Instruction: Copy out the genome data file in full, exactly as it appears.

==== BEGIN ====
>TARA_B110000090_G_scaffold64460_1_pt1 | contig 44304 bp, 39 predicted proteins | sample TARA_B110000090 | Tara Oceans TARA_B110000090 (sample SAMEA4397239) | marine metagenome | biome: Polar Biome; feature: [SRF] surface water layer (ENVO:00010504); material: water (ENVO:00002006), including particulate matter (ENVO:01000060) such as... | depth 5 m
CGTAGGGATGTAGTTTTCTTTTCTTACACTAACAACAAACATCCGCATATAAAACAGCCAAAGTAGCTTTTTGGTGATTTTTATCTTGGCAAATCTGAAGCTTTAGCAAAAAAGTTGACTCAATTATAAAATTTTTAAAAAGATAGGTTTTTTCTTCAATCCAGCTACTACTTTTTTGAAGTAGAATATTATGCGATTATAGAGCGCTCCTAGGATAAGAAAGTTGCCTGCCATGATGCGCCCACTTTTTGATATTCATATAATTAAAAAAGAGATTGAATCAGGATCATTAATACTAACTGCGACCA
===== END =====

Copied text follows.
>TARA_B110000090_G_scaffold64460_1_pt1 | contig 44304 bp, 39 predicted proteins | sample TARA_B110000090 | Tara Oceans TARA_B110000090 (sample SAMEA4397239) | marine metagenome | biome: Polar Biome; feature: [SRF] surface water layer (ENVO:00010504); material: water (ENVO:00002006), including particulate matter (ENVO:01000060) such as... | depth 5 m
CGTAGGGATGTAGTTTTCTTTTCTTACACTAACAACAAACATCCGCATATAAAACAGCCAAAGTAGCTTTTTGGTGATTTTTATCTTGGCAAATCTGAAGCTTTAGCAAAAAAGTTGACTCAATTATAAAATTTTTAAAAAGATAGGTTTTTTCTTCAATCCAGCTACTACTTTTTTGAAGTAGAATATTATGCGATTATAGAGCGCTCCTAGGATAAGAAAGTTGCCTGCCATGATGCGCCCACTTTTTGATATTCATATAATTAAAAAAGAGATTGAATCAGGATCATTAATACTAACTGCGACCA